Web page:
GDS would like to invite you to provide feedback on the digital functional standard for the next iteration. It’s important to get the views of as many people in the digital function and standards community as possible, so you can send us your feedback to

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  1. Comment by Tom Loosemore posted on

    This is a dispiriting document. I'll just pick three objections out of a potentially long list, sadly.

    Firstly, it serves no purpose other than to tick a box created by an internal logic (functions). It represents Conway's Law writ large, to the detriment of citizens. This is the leadership of the civil service talking to itself.

    Secondly, it defines the outcome of digital services to be "enabl[ing] government organisations to fulfil a business need".

    The civil service is not a business, so can't have 'business needs', although I am well aware that this is code for 'departmental wishes'.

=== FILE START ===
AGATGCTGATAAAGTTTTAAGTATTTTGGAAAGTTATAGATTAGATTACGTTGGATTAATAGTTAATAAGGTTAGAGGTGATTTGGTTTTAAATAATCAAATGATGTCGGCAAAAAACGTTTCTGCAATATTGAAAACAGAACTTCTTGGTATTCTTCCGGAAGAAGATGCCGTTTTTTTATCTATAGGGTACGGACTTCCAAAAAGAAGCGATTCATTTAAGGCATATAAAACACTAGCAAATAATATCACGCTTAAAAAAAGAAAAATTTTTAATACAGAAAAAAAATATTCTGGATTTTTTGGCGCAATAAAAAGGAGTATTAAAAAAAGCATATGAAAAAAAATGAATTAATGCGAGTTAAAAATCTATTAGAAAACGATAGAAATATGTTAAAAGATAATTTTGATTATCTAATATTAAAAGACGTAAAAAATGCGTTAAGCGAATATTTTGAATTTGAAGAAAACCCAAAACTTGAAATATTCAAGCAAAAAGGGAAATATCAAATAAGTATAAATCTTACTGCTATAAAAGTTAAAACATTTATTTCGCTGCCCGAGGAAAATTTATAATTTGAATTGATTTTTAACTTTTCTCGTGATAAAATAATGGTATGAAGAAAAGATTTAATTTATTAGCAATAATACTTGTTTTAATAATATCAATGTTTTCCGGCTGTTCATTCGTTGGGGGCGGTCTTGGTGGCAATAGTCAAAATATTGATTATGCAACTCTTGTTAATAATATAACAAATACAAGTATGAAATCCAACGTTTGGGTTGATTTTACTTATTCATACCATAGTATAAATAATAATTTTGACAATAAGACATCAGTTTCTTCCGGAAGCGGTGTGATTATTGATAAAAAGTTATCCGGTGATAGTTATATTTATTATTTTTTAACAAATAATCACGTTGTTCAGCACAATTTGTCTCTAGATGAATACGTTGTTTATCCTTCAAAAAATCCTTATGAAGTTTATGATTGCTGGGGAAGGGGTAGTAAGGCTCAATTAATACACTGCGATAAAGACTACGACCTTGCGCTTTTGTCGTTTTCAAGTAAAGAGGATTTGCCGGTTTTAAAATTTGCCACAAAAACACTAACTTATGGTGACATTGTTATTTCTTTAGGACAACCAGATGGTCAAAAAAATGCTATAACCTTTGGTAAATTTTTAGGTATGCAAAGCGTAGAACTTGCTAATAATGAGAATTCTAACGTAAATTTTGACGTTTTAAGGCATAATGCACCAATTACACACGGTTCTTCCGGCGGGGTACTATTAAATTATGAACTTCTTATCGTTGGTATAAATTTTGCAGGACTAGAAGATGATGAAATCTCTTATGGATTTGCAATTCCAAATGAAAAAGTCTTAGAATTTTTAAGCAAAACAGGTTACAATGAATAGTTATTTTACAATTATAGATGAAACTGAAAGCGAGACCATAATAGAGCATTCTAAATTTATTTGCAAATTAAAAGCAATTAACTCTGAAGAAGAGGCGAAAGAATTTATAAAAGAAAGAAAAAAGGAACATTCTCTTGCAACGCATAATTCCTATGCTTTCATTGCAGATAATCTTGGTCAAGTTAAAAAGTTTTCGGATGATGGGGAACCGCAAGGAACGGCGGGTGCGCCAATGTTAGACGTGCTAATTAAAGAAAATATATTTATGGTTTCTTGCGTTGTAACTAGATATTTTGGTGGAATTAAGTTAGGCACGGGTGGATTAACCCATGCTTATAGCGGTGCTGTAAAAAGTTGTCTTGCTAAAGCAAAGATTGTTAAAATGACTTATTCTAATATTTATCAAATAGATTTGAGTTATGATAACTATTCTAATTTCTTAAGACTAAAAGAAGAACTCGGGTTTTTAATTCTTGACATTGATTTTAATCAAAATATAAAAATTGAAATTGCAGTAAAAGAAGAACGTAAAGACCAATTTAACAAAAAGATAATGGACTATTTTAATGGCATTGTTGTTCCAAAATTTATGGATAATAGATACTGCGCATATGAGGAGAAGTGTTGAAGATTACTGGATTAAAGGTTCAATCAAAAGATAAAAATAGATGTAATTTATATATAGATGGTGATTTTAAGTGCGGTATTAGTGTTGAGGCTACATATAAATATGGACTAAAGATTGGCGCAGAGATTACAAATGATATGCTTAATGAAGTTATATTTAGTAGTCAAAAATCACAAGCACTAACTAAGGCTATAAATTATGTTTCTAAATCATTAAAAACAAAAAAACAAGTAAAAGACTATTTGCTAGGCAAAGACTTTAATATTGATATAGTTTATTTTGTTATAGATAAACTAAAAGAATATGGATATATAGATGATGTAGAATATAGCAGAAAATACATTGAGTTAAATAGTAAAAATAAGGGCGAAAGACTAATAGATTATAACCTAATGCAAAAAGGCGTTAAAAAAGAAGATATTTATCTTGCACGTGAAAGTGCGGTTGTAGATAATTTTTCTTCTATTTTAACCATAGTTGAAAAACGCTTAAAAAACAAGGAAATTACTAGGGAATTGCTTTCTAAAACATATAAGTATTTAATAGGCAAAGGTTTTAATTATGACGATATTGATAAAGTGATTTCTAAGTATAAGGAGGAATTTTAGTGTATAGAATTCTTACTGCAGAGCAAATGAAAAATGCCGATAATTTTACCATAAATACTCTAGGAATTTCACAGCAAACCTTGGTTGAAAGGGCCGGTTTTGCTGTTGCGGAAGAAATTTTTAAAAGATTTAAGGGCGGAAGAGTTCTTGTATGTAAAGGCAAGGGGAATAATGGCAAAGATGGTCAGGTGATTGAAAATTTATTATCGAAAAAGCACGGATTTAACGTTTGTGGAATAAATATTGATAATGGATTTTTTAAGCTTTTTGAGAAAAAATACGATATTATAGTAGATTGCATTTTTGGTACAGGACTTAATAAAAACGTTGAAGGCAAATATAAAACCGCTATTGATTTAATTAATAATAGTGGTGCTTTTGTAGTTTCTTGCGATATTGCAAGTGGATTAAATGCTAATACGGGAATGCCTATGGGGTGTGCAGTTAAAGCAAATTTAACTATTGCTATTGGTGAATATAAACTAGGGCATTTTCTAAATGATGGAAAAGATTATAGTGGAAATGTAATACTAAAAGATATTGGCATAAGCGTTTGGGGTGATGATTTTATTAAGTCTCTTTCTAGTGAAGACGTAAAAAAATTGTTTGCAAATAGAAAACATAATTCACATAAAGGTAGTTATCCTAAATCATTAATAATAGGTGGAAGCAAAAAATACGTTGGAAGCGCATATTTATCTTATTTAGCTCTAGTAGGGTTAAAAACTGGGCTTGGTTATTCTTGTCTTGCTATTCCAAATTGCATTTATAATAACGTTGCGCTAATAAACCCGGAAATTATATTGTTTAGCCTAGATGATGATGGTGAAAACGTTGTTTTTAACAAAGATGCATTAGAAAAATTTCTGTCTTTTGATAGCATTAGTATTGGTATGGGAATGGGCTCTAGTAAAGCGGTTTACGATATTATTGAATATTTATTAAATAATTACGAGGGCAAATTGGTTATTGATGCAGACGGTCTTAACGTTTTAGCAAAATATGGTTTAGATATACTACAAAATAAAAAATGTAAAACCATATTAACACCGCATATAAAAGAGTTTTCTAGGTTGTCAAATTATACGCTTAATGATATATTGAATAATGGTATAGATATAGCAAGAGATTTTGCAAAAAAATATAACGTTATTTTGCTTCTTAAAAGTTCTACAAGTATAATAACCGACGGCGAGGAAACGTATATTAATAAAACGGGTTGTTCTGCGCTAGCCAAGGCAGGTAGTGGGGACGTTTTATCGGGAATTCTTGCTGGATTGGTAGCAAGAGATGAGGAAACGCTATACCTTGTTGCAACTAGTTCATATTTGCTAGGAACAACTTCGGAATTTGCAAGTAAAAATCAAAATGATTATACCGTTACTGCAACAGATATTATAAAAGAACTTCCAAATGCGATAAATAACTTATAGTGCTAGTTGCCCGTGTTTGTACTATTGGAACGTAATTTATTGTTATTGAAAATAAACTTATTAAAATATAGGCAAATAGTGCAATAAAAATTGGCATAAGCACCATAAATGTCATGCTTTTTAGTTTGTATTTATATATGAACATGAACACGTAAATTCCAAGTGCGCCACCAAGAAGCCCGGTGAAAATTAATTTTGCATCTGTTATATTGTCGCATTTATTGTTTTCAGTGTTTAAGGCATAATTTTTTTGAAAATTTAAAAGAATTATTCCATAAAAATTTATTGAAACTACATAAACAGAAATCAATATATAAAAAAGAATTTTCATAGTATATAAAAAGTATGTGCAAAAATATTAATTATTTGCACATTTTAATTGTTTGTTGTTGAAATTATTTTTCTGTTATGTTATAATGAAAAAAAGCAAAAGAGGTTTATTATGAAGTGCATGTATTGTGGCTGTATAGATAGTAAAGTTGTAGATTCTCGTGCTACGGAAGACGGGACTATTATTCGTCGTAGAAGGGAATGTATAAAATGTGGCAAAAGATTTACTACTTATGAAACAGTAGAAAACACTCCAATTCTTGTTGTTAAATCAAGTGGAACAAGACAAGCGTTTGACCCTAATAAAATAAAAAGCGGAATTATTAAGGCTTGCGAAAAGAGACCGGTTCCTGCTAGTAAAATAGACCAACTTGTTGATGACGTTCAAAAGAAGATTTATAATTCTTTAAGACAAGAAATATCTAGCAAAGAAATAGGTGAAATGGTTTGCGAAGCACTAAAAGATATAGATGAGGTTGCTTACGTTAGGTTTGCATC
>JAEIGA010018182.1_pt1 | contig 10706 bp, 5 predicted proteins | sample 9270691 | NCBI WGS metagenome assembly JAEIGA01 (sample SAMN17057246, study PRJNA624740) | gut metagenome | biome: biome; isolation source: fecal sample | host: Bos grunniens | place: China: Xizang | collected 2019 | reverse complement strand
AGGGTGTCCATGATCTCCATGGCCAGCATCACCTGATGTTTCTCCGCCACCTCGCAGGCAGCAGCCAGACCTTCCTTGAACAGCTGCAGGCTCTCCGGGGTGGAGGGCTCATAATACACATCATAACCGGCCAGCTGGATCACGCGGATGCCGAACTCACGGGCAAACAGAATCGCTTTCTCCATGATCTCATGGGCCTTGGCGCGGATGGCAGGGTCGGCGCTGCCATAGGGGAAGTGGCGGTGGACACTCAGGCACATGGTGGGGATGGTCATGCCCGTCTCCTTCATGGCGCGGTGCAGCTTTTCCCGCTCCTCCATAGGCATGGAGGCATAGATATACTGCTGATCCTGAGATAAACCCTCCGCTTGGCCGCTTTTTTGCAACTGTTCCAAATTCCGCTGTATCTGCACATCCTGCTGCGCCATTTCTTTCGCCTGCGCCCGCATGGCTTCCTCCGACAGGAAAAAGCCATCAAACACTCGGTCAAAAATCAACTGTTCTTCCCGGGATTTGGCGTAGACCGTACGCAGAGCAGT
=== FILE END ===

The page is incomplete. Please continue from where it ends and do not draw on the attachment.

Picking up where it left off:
This is the civil service putting its own needs above those of the citizens it serves, and the leadership of GDS abdicating its responsibility to represent the interests of citizens above all else. Language matters.

    Thirdly, it is verbose, unclear and open to such broad interpretation that it would be almost impossible to fail, not least by civil servants all too well-schooled in the arts of interpretational sophistry. It is neither functional, nor specific.

    Please reconsider this whole approach. The civil service does not need 'functional specifications'. It needs bold, empathetic, visible leadership.

    • Replies to Tom Loosemore>